Our first deployment Hubby was NG. It was a different ball game. He was in a unit that was 8 hours north of where we lived at the time. Stay connected to the FRG somehow for information and keep busy. Not so busy that you collapse on the couch exhausted every night. Do something weekly, monthly or every other week to pamper yourself and give yourself down time. Write letters to your husband. Handwritten letters mean a lot to them when they are gone. You find out what works for you and stick with it. Somethings that work for others may not apply to you and that is ok. Give yourself slack and your husband too.

  • ArmyWife22

    Im so happy you asked this question, Im a newly wed and my husband will be deploying to afganistan in the late summer. I have so many questions and concerns but by reading this have had a few of them answered.

  • Sydney Rae Knowles

    My husband was deployed two short weeks after we were married. He will be coming home for the first time in 6 months this upcoming Sunday. Trust me when I say it is ALL about EXPECTATIONS. By expectations I mean that you must BOTH understand and communicate what expectations you have for each other. This will save SO many fights while he is gone. If he expects you to be available for his phone calls at a specific time or if you expect a letter at least once a week, either way you must both understand and respect these ideas of how this deployment is going to work. You must both realize that mistakes will be made, and chances are, you will both get a little upset at least once or twice during this deployment. But you were put together for a reason, and I do not believe that any deployment is entirely impossible to make it through, though they may be difficult at times. Just remember what you saw in each other before he left, even when it feels like that person is long gone…that will get you through the long and tough nights. Good luck to the both of you and God bless.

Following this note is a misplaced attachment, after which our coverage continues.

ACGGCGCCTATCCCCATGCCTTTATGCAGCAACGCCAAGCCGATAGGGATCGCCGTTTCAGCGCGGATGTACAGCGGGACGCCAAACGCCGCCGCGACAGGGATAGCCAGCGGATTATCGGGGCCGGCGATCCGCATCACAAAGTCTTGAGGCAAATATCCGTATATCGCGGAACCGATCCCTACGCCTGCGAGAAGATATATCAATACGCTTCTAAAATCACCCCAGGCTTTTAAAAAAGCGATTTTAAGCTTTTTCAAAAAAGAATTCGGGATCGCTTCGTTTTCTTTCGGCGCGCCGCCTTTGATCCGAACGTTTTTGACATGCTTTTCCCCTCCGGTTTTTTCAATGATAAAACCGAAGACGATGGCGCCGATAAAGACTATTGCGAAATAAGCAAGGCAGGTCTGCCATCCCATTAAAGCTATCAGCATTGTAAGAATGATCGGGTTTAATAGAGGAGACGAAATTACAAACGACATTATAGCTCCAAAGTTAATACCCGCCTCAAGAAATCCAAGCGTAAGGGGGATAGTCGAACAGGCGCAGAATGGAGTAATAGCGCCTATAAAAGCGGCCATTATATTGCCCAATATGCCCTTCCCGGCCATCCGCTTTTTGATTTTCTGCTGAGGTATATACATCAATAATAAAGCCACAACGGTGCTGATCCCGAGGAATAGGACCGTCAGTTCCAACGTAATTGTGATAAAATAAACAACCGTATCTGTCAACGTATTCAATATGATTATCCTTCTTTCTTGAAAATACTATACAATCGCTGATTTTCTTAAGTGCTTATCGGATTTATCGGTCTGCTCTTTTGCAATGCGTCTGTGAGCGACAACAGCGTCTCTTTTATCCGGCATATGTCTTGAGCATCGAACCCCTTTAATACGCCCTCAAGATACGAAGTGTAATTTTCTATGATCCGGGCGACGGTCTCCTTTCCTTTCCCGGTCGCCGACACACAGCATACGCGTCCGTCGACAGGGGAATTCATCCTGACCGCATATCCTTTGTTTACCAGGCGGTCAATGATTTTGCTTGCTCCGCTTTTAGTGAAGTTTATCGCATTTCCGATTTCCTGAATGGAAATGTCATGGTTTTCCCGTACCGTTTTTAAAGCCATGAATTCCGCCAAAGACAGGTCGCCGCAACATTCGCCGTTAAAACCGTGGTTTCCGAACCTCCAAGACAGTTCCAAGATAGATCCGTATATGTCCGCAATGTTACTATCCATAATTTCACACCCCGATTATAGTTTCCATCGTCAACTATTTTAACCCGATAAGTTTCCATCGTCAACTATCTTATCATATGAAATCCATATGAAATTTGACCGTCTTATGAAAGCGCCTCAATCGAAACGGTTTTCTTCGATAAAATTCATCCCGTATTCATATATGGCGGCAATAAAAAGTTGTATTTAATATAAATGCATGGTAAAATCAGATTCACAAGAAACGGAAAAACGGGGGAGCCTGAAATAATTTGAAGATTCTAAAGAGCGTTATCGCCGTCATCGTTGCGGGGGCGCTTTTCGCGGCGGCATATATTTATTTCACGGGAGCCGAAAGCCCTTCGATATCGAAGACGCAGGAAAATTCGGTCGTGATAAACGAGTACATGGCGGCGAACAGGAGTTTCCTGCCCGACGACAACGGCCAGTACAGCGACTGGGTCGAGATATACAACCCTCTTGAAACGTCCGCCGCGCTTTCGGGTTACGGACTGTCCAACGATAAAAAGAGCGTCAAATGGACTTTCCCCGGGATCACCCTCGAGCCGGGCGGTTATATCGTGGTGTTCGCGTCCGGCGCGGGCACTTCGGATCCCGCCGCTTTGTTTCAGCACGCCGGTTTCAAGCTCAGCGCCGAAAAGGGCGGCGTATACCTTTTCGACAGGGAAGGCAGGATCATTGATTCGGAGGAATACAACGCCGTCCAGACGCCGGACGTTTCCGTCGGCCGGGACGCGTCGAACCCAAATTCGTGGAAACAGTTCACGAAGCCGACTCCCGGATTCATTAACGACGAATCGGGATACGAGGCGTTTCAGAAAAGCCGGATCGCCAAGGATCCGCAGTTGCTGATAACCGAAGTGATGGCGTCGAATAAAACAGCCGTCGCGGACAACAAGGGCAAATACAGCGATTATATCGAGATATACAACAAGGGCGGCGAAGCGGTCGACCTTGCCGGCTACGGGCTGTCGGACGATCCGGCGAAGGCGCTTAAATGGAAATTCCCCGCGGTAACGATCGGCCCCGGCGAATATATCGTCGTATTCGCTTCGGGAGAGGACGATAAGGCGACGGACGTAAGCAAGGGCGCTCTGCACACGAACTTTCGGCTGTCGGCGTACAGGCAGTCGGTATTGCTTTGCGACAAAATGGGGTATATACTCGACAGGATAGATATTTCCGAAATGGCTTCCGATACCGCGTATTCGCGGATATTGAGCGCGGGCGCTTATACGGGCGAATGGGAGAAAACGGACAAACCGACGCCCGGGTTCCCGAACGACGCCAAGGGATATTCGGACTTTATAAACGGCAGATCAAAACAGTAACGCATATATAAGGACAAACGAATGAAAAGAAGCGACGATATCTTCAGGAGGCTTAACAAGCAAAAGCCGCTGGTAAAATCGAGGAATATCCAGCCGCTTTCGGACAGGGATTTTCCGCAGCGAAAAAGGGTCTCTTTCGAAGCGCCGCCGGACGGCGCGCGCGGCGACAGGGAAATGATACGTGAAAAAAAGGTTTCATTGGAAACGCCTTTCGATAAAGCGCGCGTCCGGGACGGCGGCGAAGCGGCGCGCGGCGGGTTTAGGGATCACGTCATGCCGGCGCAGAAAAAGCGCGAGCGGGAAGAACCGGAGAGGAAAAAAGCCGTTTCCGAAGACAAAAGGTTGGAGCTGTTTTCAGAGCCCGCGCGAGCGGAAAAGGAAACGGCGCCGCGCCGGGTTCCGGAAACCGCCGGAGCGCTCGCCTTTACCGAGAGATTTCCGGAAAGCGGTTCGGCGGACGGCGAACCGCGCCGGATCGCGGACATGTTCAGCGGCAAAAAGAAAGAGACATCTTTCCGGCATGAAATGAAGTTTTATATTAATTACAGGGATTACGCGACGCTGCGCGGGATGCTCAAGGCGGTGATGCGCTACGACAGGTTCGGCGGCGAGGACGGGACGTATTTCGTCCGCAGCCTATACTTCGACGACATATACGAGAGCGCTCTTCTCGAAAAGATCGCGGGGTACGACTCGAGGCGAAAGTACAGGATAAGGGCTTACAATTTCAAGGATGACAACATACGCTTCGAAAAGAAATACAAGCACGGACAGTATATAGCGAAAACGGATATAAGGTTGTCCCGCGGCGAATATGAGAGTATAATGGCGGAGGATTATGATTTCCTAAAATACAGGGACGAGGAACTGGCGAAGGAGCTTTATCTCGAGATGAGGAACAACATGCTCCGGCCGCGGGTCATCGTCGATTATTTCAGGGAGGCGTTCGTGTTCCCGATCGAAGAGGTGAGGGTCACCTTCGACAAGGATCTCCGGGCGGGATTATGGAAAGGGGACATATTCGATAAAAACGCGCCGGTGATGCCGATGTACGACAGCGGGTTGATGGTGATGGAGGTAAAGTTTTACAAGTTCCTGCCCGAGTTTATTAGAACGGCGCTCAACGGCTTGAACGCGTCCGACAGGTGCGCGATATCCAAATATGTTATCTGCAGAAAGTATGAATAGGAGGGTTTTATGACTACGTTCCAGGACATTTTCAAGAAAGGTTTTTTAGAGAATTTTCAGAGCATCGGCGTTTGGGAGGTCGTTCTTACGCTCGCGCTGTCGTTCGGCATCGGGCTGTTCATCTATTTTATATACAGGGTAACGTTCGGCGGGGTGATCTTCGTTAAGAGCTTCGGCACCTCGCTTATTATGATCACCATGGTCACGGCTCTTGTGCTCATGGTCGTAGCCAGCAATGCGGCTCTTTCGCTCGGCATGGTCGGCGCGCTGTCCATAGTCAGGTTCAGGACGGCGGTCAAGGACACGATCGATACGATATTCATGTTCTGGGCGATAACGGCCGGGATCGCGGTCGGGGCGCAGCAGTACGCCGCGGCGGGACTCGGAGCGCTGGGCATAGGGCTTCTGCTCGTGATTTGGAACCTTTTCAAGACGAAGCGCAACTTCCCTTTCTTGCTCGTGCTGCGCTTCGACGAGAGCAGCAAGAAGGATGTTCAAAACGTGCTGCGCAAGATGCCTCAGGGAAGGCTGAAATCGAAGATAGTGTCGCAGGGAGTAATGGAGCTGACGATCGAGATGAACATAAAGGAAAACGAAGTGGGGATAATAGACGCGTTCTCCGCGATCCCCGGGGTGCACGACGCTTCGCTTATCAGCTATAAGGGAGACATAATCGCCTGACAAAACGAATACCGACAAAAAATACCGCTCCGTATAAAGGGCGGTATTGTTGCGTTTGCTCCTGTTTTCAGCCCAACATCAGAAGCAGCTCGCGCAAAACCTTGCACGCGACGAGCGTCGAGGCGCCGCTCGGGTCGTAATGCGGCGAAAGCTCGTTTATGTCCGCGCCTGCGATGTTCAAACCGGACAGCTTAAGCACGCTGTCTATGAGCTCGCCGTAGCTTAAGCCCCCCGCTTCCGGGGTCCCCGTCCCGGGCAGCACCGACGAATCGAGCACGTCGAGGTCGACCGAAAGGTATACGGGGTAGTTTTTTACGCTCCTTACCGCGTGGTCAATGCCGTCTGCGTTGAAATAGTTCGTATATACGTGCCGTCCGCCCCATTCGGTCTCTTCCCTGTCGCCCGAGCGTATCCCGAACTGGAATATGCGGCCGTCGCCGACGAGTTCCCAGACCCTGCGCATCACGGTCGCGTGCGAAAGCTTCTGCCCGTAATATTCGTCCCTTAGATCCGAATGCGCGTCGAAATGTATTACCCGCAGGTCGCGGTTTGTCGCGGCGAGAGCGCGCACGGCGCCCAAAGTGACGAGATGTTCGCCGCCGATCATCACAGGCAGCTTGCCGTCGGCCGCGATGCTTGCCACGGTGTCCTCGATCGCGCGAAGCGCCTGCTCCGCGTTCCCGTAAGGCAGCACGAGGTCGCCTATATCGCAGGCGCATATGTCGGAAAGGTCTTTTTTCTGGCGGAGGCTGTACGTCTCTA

• Monica

    I am going through the same stuff. Except me and my better half arent married yet. We are engaged and plan on getting married on his r &r. It is so hard to have him away from me. This is his first deployment and its already been four and a half months. Like most have said before I cry a lot
    But when I talk to him on the phone I feel as if I need to be strong. Not only for him but also so it doesn’t put anymore stress or worry on him. Your post about your experiances have really helped me see that its normal to feel this way. I live two hours away form the closest base. Because once he got deployed I moved back to my home town to be around family and friends.

  • Monica